Sixers front office officials declined to comment publicly for this story, as did Brothers. Ebony Fultz did not wish to address other people’s claims about her alleged over-involvement in her son’s life.
“I’m not concerned about what other people are saying. I’m concerned about my son’s health right now. That’s my No. 1 priority,” she said. “At this time, I don’t have a comment. We just found out what’s going on with my son, and I want to put all of my energy on him and what he needs, the support he needs right now to get healthy.”
’I know what it feels like'
A few hours before a recent Sixers game against the Washington Wizards, someone placed a scouting report on Fultz’s chair inside the Wells Fargo Arena home locker room. A gray, special edition 76ers jersey with his name stitched on the back hung in his stall. Two pairs of fresh-out-of-the-box Nikes were stacked neatly atop each other, and on the shelf sat a bottle of Degree spray deodorant. Fultz was nowhere to be found.
Instead of preparing to take on his hometown Wizards, he was heading to St. Louis in search of a specialist. The problem soon had a name, and Fultz will remain away as he tries to heal. Joel Embiid, who missed his first two NBA seasons because of injury before developing into an all-star and one of the league’s most dominant players, can relate to his young teammate.
“I went through the same thing, and I know what it feels like,” Embiid said. “I can see myself, and I know he’s going to put in the work and come back and prove them wrong — just like I did.”
Embiid, much like his teammate Chandler, did not want to comment deeply on Fultz’s personal life.
“I don’t talk about it. That’s none of my business,” the center said. “I just know that he’s a great person. He comes in every day, does his job and tries to make the team better. He’s a great guy. Everybody around loves him. I love him personally, but that’s his business. I don’t want to get into the whole family thing.”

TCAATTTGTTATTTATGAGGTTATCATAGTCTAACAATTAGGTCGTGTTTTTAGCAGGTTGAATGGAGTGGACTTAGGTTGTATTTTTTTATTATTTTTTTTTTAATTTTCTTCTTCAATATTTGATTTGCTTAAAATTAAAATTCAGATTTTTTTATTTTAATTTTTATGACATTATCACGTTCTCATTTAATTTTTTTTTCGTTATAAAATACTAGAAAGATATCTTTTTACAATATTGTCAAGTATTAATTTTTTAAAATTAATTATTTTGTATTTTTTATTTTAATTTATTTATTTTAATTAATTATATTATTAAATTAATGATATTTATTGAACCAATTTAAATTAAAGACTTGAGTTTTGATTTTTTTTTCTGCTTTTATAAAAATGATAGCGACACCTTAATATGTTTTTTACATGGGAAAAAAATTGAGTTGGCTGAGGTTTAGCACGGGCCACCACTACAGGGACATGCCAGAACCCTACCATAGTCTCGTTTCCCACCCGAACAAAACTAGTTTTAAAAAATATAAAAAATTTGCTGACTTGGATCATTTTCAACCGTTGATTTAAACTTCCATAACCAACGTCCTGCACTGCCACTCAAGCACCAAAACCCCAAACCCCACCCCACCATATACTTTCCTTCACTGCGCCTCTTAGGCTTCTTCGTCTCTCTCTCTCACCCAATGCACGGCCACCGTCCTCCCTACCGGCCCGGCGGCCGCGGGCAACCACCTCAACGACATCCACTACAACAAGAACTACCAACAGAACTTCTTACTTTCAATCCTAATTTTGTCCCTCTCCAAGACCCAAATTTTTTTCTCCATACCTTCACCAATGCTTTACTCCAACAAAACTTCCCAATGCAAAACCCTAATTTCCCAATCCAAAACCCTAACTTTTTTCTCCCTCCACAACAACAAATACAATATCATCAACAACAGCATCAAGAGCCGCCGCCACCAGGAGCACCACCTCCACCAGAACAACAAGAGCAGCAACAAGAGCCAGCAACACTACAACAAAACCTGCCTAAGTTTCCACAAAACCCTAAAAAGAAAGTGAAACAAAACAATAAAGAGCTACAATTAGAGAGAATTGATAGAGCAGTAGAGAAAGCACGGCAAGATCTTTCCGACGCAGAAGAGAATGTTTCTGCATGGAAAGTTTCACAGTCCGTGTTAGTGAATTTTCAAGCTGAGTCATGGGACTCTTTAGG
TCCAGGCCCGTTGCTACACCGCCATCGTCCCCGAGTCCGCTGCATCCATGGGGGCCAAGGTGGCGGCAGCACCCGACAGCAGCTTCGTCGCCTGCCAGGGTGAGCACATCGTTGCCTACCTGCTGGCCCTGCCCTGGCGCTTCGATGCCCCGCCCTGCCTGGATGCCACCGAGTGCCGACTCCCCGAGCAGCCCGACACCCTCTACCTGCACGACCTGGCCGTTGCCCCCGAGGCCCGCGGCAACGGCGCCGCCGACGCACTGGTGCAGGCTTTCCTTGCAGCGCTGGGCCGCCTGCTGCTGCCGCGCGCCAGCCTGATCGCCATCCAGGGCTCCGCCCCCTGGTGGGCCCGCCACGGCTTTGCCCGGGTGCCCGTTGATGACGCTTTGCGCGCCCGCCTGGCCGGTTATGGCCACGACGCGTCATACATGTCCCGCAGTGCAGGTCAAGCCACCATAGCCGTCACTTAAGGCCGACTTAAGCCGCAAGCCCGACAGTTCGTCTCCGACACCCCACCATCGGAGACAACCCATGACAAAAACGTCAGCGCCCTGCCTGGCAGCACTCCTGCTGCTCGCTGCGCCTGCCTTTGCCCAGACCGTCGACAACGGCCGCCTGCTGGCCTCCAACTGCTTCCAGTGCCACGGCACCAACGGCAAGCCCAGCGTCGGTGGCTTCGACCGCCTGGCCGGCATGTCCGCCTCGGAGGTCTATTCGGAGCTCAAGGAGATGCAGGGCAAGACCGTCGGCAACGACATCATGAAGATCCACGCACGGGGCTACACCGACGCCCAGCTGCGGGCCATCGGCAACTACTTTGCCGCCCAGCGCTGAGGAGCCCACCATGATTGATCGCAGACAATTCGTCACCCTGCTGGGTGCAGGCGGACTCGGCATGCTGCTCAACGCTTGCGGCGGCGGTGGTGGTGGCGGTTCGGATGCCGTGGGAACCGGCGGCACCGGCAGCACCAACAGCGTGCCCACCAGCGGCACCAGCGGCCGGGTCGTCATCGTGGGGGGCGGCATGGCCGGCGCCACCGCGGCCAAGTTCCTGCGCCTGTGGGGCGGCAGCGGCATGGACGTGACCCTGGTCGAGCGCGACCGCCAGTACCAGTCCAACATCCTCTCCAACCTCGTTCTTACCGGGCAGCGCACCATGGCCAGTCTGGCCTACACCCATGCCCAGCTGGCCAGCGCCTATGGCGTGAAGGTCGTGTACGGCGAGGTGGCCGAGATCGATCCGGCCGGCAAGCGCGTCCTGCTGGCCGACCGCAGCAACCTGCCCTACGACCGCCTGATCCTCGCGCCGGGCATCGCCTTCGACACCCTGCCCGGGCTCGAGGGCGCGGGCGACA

While the Sixers pledge to support their player in his recovery process and are believed to have a relationship with Brothers and Fultz’s inner circle, the organization has been protective in its own way. According to people in the league, the Sixers have rejected multiple trade offers for Fultz. It’s not just that Philadelphia remains hopeful of getting Fultz on track to be a star in Philadelphia — much like prior top picks Ben Simmons and Embiid, who both missed their rookie seasons because of injuries. The Sixers have not received trade offers with what they believe to be equal value, a telling sign that indicates how other teams in the league view Fultz and the rocky start to his career.
After sending his Nov. 19 spiritual tweet, Fultz shared the responses from friends and former teammates. On Thanksgiving, Fultz also retweeted video of Cowboys wide receiver Amari Cooper imitating the peculiar method with which Fultz had begun shooting free throws. Since leaving the team, Fultz has interacted with followers mostly with retweets or single emoji. On Nov. 23, however, Fultz constructed an original tweet and shared a biblical scripture.
“A psalm of David,” the message read. “The LORD said to my Lord, ‘Sit in the place of honor at my right hand until I humble your enemies, making them a footstool under your feet.’ "
It was, as Fultz disappears from public view and even the discussion about his own career, the last time he spoke for himself.